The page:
After much pottering about (ha ha!), the film finally finds its groove as Umbridge goes too far, refusing to teach magic in the classroom, instead preferring to rely on theoretical knowledge so the students can pass their year-end standardized tests. With Voldemort approaching (this guy is always just around the corner), Harry becomes more nervous that he will be unable to defend himself, finally recruiting a handful of students to his cause to teach them what he knows about magical combat. Together they prepare for the day when they know they'll have to use those skills. (In case you haven't seen any of the first four movies, rest assured it isn't far off: This end-of-movie showdown between Harry and the forces of evil has almost become a cliché that pans out every single time.)
Continue reading: Harry Potter And The Order Of The Phoenix Review
Two U.S. Black Hawk helicopters go down in the mazelike streets of Mogadishu during a routine search-and-capture mission, leaving 100 G.I.'s stumbling around enemy territory with limited resources until the rescue Rangers show up. It's been oft-compared to having almost two full hours of Steven Spielberg's masterful 30-minute Omaha Beach sequence in Saving Private Ryan, which sounds good on paper only because Ryan suffered by following up its amazing visual prologue with a glut of character-driven monologues to invest personality within each soldier before he get killed. But Spielberg understood the basic precepts of documentary filmmaking: no matter how chaotic things got, we always understood where the soldiers were, and where they were going. Black Hawk Down, by removing exposition and cohesion, couldn't care less.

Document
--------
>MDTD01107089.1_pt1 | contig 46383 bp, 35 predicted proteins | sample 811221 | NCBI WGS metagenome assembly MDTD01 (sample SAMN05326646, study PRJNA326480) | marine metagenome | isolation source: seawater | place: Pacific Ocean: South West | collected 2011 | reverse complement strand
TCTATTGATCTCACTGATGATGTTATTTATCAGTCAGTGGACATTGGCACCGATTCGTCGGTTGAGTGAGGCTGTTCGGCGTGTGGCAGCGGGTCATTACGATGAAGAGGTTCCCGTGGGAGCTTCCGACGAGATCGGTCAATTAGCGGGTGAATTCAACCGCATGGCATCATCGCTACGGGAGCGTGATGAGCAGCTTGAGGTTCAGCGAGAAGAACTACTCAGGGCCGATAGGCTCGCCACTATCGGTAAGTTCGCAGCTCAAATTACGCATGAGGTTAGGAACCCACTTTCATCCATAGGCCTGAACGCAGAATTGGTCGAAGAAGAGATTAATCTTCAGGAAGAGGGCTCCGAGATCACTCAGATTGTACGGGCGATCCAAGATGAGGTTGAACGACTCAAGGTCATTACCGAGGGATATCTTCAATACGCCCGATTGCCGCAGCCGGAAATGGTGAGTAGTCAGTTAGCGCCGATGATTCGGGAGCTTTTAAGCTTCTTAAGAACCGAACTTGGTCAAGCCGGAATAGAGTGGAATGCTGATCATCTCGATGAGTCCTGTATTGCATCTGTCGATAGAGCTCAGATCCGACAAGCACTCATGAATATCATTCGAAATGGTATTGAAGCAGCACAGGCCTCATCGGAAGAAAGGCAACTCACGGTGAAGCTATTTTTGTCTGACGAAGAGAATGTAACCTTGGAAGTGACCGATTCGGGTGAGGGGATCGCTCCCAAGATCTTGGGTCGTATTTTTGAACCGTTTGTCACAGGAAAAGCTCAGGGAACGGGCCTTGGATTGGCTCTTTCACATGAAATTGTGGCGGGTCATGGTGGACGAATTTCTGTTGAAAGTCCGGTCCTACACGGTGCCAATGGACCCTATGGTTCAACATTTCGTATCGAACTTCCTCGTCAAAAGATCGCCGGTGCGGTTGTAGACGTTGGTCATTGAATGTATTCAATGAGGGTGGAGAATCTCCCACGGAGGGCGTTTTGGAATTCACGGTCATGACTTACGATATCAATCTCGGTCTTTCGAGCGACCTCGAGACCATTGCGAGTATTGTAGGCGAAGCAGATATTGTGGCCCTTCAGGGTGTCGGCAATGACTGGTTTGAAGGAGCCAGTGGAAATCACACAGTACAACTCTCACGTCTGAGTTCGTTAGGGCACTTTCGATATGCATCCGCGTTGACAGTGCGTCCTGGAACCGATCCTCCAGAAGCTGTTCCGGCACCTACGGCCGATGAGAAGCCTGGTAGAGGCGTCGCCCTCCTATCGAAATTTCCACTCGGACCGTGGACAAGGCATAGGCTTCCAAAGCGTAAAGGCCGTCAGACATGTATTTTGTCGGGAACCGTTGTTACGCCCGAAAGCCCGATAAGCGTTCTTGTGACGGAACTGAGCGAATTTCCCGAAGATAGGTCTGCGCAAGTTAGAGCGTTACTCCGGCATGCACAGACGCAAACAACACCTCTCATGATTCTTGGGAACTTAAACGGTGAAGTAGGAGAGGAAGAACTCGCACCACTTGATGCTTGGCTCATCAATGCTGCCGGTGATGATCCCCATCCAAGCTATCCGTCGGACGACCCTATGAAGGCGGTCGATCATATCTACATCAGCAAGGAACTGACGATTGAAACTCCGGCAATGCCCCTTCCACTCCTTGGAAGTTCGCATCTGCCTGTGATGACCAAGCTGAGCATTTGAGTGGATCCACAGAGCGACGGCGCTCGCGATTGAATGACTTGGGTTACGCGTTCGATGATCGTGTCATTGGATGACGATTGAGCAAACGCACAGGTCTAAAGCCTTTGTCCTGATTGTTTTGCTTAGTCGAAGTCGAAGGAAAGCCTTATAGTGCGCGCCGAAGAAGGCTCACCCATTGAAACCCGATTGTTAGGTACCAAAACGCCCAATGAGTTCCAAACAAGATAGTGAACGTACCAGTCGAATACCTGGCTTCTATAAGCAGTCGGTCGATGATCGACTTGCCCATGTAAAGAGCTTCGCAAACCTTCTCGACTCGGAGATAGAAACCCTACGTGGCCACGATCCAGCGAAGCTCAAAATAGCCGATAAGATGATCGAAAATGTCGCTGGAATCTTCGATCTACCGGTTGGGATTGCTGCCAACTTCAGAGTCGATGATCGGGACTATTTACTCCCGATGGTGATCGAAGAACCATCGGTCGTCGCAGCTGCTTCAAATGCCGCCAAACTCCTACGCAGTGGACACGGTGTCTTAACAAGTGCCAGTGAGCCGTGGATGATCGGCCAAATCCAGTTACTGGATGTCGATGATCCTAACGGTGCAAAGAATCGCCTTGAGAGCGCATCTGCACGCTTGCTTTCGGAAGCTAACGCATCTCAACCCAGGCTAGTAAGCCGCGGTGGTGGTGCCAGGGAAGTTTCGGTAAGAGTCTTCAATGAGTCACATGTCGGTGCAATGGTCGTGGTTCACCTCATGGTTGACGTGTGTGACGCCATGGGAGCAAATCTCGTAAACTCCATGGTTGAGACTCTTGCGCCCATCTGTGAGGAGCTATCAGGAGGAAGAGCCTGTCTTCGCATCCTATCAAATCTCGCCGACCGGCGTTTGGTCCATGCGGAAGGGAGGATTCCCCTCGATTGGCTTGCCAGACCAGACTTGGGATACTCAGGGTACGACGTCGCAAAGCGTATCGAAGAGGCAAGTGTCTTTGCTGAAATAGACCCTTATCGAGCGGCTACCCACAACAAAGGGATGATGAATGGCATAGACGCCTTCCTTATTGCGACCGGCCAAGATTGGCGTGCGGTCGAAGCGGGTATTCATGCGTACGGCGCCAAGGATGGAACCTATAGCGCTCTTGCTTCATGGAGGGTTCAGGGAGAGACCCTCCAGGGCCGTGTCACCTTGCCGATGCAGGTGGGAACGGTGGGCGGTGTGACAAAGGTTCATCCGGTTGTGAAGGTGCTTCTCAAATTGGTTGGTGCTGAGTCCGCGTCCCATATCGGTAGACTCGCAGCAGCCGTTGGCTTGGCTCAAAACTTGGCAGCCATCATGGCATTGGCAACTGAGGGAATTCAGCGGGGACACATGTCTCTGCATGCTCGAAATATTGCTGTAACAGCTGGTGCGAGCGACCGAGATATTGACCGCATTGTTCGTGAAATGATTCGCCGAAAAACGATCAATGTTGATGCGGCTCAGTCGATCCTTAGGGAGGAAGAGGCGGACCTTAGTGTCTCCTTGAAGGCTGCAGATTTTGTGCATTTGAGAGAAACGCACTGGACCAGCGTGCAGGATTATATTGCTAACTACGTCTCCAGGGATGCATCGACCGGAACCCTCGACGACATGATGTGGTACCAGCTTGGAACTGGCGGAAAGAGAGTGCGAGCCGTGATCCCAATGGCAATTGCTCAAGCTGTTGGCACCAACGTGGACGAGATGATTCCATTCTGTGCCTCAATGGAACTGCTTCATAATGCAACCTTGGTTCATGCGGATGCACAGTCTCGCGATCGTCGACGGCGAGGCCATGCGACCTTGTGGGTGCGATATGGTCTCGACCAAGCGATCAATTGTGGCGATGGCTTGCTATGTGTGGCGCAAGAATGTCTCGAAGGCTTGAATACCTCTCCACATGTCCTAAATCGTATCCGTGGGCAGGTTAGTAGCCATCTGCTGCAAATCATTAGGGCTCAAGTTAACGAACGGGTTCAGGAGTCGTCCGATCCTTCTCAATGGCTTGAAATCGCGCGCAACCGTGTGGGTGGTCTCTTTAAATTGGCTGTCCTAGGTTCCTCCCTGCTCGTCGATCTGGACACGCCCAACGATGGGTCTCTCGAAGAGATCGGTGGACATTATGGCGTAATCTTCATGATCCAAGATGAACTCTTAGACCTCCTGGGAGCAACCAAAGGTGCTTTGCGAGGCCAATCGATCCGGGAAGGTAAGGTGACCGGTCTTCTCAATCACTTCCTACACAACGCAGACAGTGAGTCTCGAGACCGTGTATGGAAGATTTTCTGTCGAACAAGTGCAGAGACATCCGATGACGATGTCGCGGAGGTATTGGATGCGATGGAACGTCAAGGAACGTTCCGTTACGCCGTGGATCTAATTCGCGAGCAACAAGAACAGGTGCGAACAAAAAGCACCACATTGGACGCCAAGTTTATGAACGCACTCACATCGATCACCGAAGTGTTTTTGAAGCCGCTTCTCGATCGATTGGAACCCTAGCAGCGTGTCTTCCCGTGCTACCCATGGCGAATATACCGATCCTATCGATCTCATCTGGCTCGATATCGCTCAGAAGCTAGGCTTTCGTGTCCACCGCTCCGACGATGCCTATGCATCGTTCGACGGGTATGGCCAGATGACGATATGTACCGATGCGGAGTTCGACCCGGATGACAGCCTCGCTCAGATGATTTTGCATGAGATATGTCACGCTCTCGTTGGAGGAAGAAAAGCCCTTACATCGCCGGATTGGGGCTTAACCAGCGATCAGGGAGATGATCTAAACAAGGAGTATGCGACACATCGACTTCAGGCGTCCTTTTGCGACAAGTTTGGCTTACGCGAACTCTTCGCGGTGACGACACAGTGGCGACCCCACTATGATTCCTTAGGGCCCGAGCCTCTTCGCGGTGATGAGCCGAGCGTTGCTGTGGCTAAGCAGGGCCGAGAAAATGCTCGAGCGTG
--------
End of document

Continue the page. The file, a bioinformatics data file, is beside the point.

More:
Continue reading: Black Hawk Down Review
Though it goes against everything he stands for, this rejuvenated Pan actually shows signs of growth and maturity. Special effects advancements help Peter and his cohorts pop off the screen. Cinematographer Donald McAlpine expands the rich color palette he utilized in such vivid films as Moulin Rogue and Romeo + Juliet. And director P.J. Hogan slips in subplots of unrequited love, develops pangs of loneliness, and mixes fleeting flights of happiness with his heroism.
Continue reading: Peter Pan (2003) Review